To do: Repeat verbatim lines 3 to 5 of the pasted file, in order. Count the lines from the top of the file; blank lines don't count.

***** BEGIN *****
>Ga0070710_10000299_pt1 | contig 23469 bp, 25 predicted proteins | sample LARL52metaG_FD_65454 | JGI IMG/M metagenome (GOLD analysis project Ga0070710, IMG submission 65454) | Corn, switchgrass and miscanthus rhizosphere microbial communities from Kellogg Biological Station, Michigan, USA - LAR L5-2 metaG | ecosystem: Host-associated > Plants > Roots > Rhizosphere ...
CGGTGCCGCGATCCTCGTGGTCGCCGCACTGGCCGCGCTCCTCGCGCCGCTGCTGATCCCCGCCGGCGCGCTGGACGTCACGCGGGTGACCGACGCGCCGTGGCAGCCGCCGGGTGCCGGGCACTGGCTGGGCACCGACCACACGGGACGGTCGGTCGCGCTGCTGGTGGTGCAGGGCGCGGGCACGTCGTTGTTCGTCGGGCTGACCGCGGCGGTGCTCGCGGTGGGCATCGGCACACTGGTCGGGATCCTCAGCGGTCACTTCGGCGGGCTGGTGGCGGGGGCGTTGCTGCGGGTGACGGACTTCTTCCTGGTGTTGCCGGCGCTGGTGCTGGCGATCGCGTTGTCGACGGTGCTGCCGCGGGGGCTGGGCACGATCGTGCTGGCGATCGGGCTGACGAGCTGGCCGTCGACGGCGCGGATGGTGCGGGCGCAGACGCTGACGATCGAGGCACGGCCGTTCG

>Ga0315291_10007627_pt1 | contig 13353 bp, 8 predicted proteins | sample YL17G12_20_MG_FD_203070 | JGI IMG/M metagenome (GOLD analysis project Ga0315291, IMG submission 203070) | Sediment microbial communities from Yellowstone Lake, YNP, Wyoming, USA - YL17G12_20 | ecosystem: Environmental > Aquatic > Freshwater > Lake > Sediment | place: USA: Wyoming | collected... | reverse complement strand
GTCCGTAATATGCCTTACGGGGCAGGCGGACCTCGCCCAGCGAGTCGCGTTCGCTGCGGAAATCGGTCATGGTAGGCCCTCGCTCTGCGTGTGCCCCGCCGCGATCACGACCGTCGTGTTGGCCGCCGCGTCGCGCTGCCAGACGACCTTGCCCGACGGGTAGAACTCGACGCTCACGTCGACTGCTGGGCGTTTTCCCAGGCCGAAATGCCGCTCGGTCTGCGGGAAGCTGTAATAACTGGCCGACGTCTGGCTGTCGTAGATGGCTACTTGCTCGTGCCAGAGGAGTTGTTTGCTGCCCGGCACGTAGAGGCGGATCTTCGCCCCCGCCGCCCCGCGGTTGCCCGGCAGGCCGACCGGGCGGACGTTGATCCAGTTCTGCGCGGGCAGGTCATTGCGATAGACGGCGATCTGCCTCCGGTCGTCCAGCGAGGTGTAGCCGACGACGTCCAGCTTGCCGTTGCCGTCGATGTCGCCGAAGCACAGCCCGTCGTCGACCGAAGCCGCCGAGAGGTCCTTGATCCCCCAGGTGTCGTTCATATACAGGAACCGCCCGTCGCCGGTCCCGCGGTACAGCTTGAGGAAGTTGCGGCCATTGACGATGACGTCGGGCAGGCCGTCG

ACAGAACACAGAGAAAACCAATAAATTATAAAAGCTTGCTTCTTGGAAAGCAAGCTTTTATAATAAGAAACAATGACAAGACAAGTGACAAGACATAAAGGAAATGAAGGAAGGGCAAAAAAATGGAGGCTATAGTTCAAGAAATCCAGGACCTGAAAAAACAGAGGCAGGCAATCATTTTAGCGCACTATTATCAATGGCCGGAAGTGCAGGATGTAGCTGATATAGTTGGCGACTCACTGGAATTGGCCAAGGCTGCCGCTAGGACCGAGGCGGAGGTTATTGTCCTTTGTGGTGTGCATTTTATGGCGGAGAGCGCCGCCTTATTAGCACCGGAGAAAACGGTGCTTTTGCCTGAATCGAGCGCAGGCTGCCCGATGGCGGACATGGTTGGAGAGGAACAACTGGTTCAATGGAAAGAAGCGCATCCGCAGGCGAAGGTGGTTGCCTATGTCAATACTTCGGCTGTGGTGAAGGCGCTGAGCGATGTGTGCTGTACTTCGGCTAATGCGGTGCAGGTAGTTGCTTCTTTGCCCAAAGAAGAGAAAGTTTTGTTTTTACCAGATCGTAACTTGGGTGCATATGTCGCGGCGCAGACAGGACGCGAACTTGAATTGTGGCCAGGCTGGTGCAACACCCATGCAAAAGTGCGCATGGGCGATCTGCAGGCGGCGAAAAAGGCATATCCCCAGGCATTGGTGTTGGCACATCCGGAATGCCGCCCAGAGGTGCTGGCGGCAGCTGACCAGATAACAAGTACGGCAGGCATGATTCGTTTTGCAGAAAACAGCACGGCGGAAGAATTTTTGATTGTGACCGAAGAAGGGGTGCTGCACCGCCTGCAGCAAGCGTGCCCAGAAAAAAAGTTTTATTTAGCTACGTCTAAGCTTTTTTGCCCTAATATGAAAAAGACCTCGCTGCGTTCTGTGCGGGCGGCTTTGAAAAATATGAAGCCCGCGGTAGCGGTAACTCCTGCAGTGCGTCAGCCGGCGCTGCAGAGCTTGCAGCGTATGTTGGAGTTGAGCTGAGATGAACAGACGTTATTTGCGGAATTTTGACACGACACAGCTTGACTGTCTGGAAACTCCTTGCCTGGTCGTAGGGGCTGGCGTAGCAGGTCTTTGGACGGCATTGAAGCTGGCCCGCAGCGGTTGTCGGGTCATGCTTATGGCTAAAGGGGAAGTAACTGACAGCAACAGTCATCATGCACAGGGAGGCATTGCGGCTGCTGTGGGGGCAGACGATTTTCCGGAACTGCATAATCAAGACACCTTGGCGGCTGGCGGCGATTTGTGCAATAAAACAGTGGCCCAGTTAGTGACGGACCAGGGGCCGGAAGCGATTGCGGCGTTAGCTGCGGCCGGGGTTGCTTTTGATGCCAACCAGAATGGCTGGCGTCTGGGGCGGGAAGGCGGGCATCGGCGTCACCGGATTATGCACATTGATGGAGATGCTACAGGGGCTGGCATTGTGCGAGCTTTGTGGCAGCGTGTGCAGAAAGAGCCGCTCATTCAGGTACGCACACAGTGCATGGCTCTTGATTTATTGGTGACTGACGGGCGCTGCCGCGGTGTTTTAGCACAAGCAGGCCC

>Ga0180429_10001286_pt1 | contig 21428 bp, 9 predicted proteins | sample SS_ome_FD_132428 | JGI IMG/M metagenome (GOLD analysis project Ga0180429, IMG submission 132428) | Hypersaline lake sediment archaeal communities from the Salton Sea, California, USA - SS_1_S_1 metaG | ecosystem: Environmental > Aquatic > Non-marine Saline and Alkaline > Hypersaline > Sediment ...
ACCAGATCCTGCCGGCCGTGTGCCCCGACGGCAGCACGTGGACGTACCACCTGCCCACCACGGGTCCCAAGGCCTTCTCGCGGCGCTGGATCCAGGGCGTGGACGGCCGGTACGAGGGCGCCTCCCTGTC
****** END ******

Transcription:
>Ga0315291_10007627_pt1 | contig 13353 bp, 8 predicted proteins | sample YL17G12_20_MG_FD_203070 | JGI IMG/M metagenome (GOLD analysis project Ga0315291, IMG submission 203070) | Sediment microbial communities from Yellowstone Lake, YNP, Wyoming, USA - YL17G12_20 | ecosystem: Environmental > Aquatic > Freshwater > Lake > Sediment | place: USA: Wyoming | collected... | reverse complement strand
GTCCGTAATATGCCTTACGGGGCAGGCGGACCTCGCCCAGCGAGTCGCGTTCGCTGCGGAAATCGGTCATGGTAGGCCCTCGCTCTGCGTGTGCCCCGCCGCGATCACGACCGTCGTGTTGGCCGCCGCGTCGCGCTGCCAGACGACCTTGCCCGACGGGTAGAACTCGACGCTCACGTCGACTGCTGGGCGTTTTCCCAGGCCGAAATGCCGCTCGGTCTGCGGGAAGCTGTAATAACTGGCCGACGTCTGGCTGTCGTAGATGGCTACTTGCTCGTGCCAGAGGAGTTGTTTGCTGCCCGGCACGTAGAGGCGGATCTTCGCCCCCGCCGCCCCGCGGTTGCCCGGCAGGCCGACCGGGCGGACGTTGATCCAGTTCTGCGCGGGCAGGTCATTGCGATAGACGGCGATCTGCCTCCGGTCGTCCAGCGAGGTGTAGCCGACGACGTCCAGCTTGCCGTTGCCGTCGATGTCGCCGAAGCACAGCCCGTCGTCGACCGAAGCCGCCGAGAGGTCCTTGATCCCCCAGGTGTCGTTCATATACAGGAACCGCCCGTCGCCGGTCCCGCGGTACAGCTTGAGGAAGTTGCGGCCATTGACGATGACGTCGGGCAGGCCGTCG

ACAGAACACAGAGAAAACCAATAAATTATAAAAGCTTGCTTCTTGGAAAGCAAGCTTTTATAATAAGAAACAATGACAAGACAAGTGACAAGACATAAAGGAAATGAAGGAAGGGCAAAAAAATGGAGGCTATAGTTCAAGAAATCCAGGACCTGAAAAAACAGAGGCAGGCAATCATTTTAGCGCACTATTATCAATGGCCGGAAGTGCAGGATGTAGCTGATATAGTTGGCGACTCACTGGAATTGGCCAAGGCTGCCGCTAGGACCGAGGCGGAGGTTATTGTCCTTTGTGGTGTGCATTTTATGGCGGAGAGCGCCGCCTTATTAGCACCGGAGAAAACGGTGCTTTTGCCTGAATCGAGCGCAGGCTGCCCGATGGCGGACATGGTTGGAGAGGAACAACTGGTTCAATGGAAAGAAGCGCATCCGCAGGCGAAGGTGGTTGCCTATGTCAATACTTCGGCTGTGGTGAAGGCGCTGAGCGATGTGTGCTGTACTTCGGCTAATGCGGTGCAGGTAGTTGCTTCTTTGCCCAAAGAAGAGAAAGTTTTGTTTTTACCAGATCGTAACTTGGGTGCATATGTCGCGGCGCAGACAGGACGCGAACTTGAATTGTGGCCAGGCTGGTGCAACACCCATGCAAAAGTGCGCATGGGCGATCTGCAGGCGGCGAAAAAGGCATATCCCCAGGCATTGGTGTTGGCACATCCGGAATGCCGCCCAGAGGTGCTGGCGGCAGCTGACCAGATAACAAGTACGGCAGGCATGATTCGTTTTGCAGAAAACAGCACGGCGGAAGAATTTTTGATTGTGACCGAAGAAGGGGTGCTGCACCGCCTGCAGCAAGCGTGCCCAGAAAAAAAGTTTTATTTAGCTACGTCTAAGCTTTTTTGCCCTAATATGAAAAAGACCTCGCTGCGTTCTGTGCGGGCGGCTTTGAAAAATATGAAGCCCGCGGTAGCGGTAACTCCTGCAGTGCGTCAGCCGGCGCTGCAGAGCTTGCAGCGTATGTTGGAGTTGAGCTGAGATGAACAGACGTTATTTGCGGAATTTTGACACGACACAGCTTGACTGTCTGGAAACTCCTTGCCTGGTCGTAGGGGCTGGCGTAGCAGGTCTTTGGACGGCATTGAAGCTGGCCCGCAGCGGTTGTCGGGTCATGCTTATGGCTAAAGGGGAAGTAACTGACAGCAACAGTCATCATGCACAGGGAGGCATTGCGGCTGCTGTGGGGGCAGACGATTTTCCGGAACTGCATAATCAAGACACCTTGGCGGCTGGCGGCGATTTGTGCAATAAAACAGTGGCCCAGTTAGTGACGGACCAGGGGCCGGAAGCGATTGCGGCGTTAGCTGCGGCCGGGGTTGCTTTTGATGCCAACCAGAATGGCTGGCGTCTGGGGCGGGAAGGCGGGCATCGGCGTCACCGGATTATGCACATTGATGGAGATGCTACAGGGGCTGGCATTGTGCGAGCTTTGTGGCAGCGTGTGCAGAAAGAGCCGCTCATTCAGGTACGCACACAGTGCATGGCTCTTGATTTATTGGTGACTGACGGGCGCTGCCGCGGTGTTTTAGCACAAGCAGGCCC